Have you ever wondered if Hops and Cannabis are related?

Yes, they are, at least that is what research has found.

I guess I’m not the only one who is curious about the similarities between both Humulus Lupulus (hops) and Cannabis sativa  (marijuana). They fall into the family Cannabinaceae, a taxonomic family that biologists created when searching for structural similarities between plans to place them in groups. After a whole lot of shake-up and re-configuring, the consensus is that these two plants are very closely related.

First, let’s take a quick and oversimplified look at the reproductive cycle that both plants share. Both have female and male plant DNA. Female hops plants have flowers and cones containing the acids and oils that impart aroma and bitterness. Male plants produce pollen that can be carried by the wind to female cones, resulting in fertilized female flowers. In the Cannabis sativa universe, the female plant creates the cone or flower containing the acids and oils that impart aroma, and the male plant pollinates, however, pollination is frowned upon until a certain age for the female Cannabis plant. Both Hops and Cannabis can become Hermaphrodites – self-pollinating under certain stress-related circumstances. This is undesirable by the breeders because it causes the DNA strain to weaken.

This is a highly specific topic that can be researched more deeply if you like see below for more topic related articles.

Let’s Now Jump to Terpenes

Terpenes, are what you smell and they are the aromatic oils that offer the distinctive characteristics in both hops and cannabis with some similar pine, berry and citrus aromas overlaps. And let’s not ignore the adjectives used for describing both hops, and cannabis – are they not just a wee-bit similar? Naturally! Of course, terpenes are found in other plants and fruits too.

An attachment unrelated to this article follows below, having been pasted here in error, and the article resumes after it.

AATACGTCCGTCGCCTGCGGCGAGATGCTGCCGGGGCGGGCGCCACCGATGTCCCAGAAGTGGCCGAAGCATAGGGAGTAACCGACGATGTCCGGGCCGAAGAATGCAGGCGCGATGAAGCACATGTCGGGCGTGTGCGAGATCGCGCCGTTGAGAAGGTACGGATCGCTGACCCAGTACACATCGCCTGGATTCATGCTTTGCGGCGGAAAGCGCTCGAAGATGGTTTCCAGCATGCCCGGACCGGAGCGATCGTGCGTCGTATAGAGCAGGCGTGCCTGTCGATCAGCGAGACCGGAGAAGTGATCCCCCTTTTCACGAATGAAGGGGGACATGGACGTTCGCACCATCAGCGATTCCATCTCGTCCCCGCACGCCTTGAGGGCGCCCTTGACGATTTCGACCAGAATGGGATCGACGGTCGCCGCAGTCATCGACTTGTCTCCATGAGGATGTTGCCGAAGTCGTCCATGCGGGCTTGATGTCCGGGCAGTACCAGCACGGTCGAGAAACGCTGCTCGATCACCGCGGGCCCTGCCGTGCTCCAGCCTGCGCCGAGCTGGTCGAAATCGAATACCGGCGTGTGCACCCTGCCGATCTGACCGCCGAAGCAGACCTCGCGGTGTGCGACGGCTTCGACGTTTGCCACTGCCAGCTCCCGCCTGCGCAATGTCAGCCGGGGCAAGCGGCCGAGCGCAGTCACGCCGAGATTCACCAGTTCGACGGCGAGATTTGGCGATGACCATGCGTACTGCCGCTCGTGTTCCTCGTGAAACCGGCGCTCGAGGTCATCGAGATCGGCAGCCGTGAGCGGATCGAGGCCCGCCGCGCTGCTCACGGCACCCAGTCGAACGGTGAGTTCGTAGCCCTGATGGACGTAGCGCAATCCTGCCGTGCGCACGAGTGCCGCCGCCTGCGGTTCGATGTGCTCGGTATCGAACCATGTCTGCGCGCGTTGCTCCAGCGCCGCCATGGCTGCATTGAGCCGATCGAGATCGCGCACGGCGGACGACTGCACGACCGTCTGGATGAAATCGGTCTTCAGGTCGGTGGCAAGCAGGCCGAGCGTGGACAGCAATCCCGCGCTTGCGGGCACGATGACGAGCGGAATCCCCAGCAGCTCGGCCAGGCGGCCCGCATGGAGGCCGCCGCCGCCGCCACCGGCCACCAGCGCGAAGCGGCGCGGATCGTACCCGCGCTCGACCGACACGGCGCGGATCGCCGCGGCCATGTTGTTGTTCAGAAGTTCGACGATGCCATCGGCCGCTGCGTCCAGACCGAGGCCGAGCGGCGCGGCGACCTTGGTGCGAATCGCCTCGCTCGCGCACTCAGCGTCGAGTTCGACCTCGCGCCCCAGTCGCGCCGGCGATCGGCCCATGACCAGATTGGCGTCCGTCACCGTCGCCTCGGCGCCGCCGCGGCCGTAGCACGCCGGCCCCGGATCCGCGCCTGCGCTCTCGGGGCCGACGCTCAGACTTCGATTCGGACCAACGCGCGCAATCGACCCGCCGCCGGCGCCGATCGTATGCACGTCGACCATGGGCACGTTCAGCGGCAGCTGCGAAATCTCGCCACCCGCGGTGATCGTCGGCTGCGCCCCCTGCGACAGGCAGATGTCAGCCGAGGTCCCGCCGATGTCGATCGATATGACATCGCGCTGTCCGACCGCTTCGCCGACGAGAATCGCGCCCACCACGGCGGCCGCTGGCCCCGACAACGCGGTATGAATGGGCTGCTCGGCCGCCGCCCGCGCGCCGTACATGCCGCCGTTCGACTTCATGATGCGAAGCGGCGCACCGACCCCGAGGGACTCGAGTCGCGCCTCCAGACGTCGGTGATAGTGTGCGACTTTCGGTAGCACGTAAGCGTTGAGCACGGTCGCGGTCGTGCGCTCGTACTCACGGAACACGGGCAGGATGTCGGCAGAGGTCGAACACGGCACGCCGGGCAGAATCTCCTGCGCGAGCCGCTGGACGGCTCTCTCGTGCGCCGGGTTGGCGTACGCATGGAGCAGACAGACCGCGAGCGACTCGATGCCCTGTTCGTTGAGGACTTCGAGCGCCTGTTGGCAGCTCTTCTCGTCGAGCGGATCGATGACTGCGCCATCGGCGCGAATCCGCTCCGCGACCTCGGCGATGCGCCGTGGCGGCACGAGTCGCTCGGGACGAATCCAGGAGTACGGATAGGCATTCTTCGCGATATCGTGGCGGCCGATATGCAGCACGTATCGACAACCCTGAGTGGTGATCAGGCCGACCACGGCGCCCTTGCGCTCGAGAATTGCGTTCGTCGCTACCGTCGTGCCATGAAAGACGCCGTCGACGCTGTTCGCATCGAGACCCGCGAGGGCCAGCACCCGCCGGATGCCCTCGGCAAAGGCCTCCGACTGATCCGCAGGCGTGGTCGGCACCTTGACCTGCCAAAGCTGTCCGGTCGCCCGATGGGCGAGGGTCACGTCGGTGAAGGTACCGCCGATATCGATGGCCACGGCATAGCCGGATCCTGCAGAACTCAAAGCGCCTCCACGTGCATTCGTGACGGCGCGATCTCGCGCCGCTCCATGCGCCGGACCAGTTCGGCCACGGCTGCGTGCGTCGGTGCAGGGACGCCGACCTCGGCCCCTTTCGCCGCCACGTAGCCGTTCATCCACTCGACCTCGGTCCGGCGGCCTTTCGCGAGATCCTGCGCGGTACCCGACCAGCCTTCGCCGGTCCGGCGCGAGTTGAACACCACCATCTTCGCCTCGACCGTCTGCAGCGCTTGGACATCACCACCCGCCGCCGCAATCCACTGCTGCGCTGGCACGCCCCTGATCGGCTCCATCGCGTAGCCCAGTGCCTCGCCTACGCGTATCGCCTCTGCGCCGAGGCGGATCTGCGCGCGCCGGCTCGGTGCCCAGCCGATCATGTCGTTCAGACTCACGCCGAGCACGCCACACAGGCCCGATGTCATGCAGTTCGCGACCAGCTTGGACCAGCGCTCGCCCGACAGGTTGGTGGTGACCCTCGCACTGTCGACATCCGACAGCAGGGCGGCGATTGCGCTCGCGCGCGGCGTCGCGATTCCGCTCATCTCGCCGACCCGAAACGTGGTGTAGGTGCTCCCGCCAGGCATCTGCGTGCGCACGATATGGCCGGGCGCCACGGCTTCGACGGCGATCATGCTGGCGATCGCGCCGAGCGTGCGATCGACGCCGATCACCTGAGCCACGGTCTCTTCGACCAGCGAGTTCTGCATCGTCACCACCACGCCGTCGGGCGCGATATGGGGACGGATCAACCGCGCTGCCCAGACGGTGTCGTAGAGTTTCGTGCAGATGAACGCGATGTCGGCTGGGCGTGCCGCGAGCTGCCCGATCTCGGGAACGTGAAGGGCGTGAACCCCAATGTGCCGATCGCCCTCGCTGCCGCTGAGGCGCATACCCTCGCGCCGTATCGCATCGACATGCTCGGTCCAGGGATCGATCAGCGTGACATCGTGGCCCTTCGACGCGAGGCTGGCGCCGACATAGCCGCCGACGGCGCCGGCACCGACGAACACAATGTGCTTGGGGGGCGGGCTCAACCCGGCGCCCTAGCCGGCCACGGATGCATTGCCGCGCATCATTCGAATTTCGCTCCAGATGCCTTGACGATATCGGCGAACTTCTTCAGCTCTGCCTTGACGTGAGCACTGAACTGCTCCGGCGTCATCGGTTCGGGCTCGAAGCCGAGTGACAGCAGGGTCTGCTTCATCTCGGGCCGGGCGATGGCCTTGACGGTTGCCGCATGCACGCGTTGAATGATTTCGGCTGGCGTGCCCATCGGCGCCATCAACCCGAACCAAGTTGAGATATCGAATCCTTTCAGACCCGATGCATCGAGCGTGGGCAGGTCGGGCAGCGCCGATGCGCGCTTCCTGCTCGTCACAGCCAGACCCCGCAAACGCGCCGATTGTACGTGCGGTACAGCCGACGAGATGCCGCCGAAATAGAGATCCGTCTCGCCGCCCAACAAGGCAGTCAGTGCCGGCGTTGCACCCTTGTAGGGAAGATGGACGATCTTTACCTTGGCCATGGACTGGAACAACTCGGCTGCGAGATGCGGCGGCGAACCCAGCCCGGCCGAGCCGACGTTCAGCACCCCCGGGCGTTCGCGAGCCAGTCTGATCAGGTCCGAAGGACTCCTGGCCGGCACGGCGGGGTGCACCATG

On another topic, if you want to learn more about the discrete biological effects of how terpenes affect our human body and cells therapeutically, please, by all means, check it out. It’ll be good for you.

My professional connection to terpenes is by having used terpenoids in cleaning my paintbrushes and thinning oil paints for years. I can go on for another page or two on the differences of turpentine and how after years of painting, I did notice my affinity for the product. However, it is meant to clean brushes and toxic for consumption. I encourage you to explore the extensive topic of plant and insect-derived terpenes and the nuances between the varieties of terpenes.

Just in case you’re asking the question… hops do not naturally contain CBD, although scientists have created a new hops strain rich in Cannabidiol. And yes, there are other plants that contain Cannabinoids such as;  Echinacea, Cacao, Electric Daisy, to name a few. (Echinacea) I believe I also read in passing that hops will soon be engineered to contain CBD. But, don’t take my word for it!

To sum it all up, as suspected Hops and Cannabis are indeed related. I am not a scientist or an expert on any one of these topics, but I am a curious individual. Although both plants grow physically different, the two go back for eons and may have inhabited the planet before man or woman took to believing they are agriculturally in control of what grows naturally on this planet. And whether or not it can be taxed.

As for the tidbits of trivia I laid on the table, I feel that you are wondering one more thought… Can hops be smoked?

Cheers!

Hoppy R and D.

Read on if you are curious. Here are a few articles I tripped across looking for my answers.

https://www.thrillist.com/vice/i-smoked-lagunitas-hops-for-science

https://www.doctorpauls.co/terpenes


https://www.popsci.com/science/article/2012-11/beersci-marijuana-related-hops


https://www.royalqueenseeds.com/blog-cannabis-plants-male-female-and-hermaphrodite-n513

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